Skip to main content

Montana Marijuana Prosecution Runs into Jury Pool "Mutiny"

Submitted by Phillip Smith on (Issue #664)
Politics & Advocacy

No way would they convict someone of possessing a 16th of an ounce of marijuana, member after member of a Missoula County jury pool told a stunned judge and prosecutor last week. As a result, the Missoulian newspaper reported, the judge in the case ordered a recess, and a plea bargain was reached in a drug trafficking case against Touray Cornell.

not business as usual at the courthouse in Missoula (image courtesy Wikimedia)
Potential jurors repeatedly told the court they would not convict for a couple of buds found during a raid on Cornell's home in April. One juror wondered out loud why the county was wasting time and money prosecuting the case at all, especially in a locale that approved a 2004 initiative making marijuana possession offenses the lowest law enforcement priority.

After that juror questioned the prosecution, District Judge Dusty Deschamps polled the jury pool and found at least five others who agreed. That was in addition to two others who had already been excused because of their philosophical objections to pot prosecutions.

"I thought, 'Geez, I don't know if we can seat a jury,'" Deschamps said, explaining why he called a recess.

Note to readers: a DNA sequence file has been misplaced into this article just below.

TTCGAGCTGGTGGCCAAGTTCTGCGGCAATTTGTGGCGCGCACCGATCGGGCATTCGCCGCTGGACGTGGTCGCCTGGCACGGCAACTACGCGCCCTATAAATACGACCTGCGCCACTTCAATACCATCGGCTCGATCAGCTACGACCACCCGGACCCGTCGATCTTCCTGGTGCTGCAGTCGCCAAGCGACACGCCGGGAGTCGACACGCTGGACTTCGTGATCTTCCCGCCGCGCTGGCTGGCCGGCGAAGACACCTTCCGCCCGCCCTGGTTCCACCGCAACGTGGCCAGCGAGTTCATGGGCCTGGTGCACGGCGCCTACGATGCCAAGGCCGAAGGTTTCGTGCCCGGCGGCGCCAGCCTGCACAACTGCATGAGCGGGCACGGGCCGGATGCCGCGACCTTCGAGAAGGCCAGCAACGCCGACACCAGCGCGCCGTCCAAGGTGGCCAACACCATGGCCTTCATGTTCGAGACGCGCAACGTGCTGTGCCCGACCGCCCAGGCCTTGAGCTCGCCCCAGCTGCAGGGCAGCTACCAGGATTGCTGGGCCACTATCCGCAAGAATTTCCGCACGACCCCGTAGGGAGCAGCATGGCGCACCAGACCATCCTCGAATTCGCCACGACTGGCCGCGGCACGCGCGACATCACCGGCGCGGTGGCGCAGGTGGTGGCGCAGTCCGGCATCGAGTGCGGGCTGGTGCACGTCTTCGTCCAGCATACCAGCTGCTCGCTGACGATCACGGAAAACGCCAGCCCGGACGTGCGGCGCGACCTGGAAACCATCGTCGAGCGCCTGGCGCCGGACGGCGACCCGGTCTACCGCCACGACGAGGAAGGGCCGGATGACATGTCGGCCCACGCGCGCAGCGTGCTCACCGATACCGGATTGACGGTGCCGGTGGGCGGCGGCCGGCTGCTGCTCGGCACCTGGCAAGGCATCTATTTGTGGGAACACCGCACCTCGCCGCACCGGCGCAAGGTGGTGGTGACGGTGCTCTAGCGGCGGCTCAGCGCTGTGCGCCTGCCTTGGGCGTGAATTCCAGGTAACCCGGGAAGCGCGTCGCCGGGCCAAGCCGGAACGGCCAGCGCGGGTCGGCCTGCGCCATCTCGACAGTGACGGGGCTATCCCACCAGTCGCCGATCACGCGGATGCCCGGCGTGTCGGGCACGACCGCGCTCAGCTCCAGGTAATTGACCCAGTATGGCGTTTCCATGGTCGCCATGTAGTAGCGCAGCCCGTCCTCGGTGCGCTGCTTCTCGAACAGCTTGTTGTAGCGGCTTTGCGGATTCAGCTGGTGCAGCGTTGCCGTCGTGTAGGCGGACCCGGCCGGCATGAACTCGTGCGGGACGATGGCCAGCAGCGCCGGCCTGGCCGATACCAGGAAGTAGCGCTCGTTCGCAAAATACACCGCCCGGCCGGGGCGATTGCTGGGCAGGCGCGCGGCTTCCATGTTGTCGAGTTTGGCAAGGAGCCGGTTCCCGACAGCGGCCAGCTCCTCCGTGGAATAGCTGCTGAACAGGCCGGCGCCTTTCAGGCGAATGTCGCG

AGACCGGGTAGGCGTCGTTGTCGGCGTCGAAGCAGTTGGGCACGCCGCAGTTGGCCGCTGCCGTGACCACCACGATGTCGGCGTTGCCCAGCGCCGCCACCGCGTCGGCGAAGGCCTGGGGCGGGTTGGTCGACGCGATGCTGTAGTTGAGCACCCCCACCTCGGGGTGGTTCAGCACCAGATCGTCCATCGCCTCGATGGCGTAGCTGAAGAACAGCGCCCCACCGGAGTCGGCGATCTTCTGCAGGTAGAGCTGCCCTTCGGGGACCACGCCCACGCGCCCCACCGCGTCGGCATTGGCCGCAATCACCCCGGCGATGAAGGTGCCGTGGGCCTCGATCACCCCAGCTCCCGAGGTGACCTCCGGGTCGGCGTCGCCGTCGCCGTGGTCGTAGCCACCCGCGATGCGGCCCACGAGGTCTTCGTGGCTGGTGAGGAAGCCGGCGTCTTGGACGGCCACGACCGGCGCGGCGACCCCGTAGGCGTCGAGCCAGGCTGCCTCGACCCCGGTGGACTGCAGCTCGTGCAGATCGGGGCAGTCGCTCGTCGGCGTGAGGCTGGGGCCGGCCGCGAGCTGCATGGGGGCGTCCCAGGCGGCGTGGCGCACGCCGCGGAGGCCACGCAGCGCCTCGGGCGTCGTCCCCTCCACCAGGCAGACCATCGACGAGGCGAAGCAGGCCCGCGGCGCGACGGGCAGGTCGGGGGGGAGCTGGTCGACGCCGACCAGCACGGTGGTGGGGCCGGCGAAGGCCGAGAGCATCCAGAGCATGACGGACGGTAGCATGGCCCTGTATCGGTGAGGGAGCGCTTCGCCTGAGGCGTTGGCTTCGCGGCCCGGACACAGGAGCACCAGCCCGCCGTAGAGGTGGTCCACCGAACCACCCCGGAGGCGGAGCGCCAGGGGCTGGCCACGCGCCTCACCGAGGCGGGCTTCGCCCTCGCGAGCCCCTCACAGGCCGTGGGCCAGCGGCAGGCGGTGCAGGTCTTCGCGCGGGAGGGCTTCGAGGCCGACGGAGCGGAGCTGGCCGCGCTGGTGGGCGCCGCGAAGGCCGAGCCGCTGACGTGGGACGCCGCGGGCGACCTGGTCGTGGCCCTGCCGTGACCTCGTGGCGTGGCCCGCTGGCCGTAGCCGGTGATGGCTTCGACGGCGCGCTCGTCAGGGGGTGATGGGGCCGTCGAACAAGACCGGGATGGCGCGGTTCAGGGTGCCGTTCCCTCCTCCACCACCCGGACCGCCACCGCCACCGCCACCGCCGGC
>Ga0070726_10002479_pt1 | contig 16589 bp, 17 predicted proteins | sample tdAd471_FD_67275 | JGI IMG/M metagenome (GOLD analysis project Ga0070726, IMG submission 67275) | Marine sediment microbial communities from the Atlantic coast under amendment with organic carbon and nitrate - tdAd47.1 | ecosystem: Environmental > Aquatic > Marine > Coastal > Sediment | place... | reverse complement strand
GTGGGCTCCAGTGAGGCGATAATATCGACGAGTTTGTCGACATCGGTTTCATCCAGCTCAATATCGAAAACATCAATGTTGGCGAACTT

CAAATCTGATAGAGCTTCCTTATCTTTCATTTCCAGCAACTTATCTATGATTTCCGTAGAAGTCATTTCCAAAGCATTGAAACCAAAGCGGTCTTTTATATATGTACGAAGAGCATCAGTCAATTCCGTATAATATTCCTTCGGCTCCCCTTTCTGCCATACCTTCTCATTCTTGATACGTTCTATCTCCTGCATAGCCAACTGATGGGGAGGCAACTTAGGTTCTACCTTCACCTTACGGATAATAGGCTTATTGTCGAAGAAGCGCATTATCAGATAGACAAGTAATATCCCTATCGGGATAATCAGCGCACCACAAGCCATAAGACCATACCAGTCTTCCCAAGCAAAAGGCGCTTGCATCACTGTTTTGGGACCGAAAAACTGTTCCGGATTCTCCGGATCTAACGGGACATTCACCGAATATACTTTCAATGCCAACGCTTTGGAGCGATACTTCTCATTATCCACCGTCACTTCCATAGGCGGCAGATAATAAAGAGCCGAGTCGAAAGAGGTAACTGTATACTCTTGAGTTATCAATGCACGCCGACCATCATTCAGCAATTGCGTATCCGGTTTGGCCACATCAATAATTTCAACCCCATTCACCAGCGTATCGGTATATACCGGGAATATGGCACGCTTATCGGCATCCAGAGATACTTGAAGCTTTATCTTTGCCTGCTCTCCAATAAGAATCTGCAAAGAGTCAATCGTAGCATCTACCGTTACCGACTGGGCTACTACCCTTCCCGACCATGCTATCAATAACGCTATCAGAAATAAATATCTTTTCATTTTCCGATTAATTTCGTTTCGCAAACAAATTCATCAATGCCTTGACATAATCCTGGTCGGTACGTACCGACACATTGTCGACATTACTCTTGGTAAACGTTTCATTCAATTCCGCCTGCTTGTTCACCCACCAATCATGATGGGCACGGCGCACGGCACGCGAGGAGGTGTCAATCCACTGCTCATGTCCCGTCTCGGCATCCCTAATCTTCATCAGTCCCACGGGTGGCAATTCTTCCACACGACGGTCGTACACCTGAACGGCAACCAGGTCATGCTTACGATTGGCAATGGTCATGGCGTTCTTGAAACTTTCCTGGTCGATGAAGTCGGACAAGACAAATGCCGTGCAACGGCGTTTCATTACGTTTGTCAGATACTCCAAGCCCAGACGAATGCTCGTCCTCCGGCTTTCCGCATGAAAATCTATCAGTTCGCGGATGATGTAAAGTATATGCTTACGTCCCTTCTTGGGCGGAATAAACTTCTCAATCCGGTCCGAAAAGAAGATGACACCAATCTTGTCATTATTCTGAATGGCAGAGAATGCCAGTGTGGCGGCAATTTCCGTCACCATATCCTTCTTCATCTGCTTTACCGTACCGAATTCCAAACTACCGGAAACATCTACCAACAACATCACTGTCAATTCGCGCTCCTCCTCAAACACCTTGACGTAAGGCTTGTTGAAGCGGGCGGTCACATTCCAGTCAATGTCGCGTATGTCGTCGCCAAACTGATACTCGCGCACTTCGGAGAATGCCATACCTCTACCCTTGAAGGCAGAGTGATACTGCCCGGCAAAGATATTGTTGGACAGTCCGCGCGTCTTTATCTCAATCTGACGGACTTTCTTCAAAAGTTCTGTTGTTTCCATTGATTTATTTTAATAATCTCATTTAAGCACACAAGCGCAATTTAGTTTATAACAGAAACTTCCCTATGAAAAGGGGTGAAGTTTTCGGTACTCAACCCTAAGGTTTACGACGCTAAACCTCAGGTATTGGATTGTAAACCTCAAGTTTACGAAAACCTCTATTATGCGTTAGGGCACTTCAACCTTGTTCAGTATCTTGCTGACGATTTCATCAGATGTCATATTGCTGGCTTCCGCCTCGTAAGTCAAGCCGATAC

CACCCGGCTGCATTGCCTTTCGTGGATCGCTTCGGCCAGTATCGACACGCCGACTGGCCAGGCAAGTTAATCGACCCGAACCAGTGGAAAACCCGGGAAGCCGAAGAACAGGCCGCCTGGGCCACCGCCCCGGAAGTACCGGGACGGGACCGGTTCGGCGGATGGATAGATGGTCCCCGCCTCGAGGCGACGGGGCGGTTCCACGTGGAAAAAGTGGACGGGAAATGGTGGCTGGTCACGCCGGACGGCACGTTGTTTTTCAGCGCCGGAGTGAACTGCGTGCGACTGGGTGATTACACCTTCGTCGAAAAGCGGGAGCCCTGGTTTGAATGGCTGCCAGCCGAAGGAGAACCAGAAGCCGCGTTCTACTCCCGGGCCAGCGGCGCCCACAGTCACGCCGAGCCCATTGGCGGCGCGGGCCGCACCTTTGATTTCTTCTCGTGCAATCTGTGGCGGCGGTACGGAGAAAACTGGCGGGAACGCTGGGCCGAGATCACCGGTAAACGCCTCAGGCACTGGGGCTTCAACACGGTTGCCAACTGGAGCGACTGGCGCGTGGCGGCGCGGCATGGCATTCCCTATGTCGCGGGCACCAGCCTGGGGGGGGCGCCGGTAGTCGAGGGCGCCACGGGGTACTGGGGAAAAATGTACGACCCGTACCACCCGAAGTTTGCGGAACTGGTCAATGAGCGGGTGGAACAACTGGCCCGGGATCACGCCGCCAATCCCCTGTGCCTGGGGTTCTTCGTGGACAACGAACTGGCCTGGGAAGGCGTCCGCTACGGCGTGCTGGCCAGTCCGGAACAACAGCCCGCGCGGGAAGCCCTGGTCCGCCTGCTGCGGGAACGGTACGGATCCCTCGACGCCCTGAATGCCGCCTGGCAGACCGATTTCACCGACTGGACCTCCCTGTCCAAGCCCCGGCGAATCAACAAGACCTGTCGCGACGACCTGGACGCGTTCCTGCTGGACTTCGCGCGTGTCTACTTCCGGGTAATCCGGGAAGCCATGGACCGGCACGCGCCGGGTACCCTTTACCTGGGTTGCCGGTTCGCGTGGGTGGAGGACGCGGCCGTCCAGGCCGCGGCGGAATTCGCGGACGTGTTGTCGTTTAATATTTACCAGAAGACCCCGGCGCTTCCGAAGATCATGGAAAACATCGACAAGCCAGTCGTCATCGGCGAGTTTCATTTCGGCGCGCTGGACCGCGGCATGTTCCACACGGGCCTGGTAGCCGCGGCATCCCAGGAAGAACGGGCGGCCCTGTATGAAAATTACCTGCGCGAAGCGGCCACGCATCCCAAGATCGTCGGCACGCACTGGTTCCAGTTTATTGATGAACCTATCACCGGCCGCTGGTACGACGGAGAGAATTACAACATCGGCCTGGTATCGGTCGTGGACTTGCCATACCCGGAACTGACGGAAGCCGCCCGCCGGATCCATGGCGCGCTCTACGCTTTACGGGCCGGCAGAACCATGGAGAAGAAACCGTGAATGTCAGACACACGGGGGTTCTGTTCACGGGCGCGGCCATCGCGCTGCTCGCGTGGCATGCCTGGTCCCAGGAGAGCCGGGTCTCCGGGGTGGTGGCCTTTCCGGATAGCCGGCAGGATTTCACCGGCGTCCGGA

Instead, Deputy District Attorney Andrew Paul and defense attorney Martin Ellison worked out a plea agreement on the more serious drug trafficking charge. Cornell entered an Alford plea, in which he did not admit guilt. He was then sentenced to 20 years in prison with 19 suspended. Since Cornell has already served 200 days awaiting trial, he should be out in a matter of months.

"Public opinion, as revealed by the reaction of a substantial portion of the members of the jury called to try the charges on Dec. 16, 2010, is not supportive of the state's marijuana law and appeared to prevent any conviction from being obtained simply because an unbiased jury did not appear available under any circumstances," according to the plea memorandum filed by his attorney.

It was "a mutiny" by the jury pool, said Paul.

"I think it's going to become increasingly difficult to seat a jury in marijuana cases, at least the ones involving a small amount," Deschamps said.

Noting changing attitudes toward marijuana, as evidenced by the Missoula initiative and voters' approval of the state's medical marijuana law, Deschamps wondered if it were fair to insist on impaneling a jury that consisted only of "hardliners" who object to all drug use. "I think that poses a real challenge in proceeding," he said. "Are we really seating a jury of their peers if we just leave people on who are militant on the subject?"

"I think that's outstanding," John Masterson, who heads Montana NORML, said when told of the incident. "The American populace over the last 10 years or so has begun to believe in a majority that assigning criminal penalties for the personal possession of marijuana is an unjust and a stupid use of government resources."

Deputy DA Paul said that normally a case involving such a small amount of pot wouldn’t have gone that far through the court system, but for the felony charge involved. But the response of the jury pool "is going to be something we're going to have to consider" in future cases, he said.